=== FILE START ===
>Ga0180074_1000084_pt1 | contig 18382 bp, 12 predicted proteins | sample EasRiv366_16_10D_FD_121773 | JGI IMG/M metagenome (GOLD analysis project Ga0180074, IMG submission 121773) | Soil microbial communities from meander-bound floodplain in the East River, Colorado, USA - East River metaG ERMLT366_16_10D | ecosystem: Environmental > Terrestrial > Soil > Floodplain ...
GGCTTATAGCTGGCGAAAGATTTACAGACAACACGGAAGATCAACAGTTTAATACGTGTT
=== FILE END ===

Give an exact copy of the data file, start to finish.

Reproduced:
>Ga0180074_1000084_pt1 | contig 18382 bp, 12 predicted proteins | sample EasRiv366_16_10D_FD_121773 | JGI IMG/M metagenome (GOLD analysis project Ga0180074, IMG submission 121773) | Soil microbial communities from meander-bound floodplain in the East River, Colorado, USA - East River metaG ERMLT366_16_10D | ecosystem: Environmental > Terrestrial > Soil > Floodplain ...
GGCTTATAGCTGGCGAAAGATTTACAGACAACACGGAAGATCAACAGTTTAATACGTGTT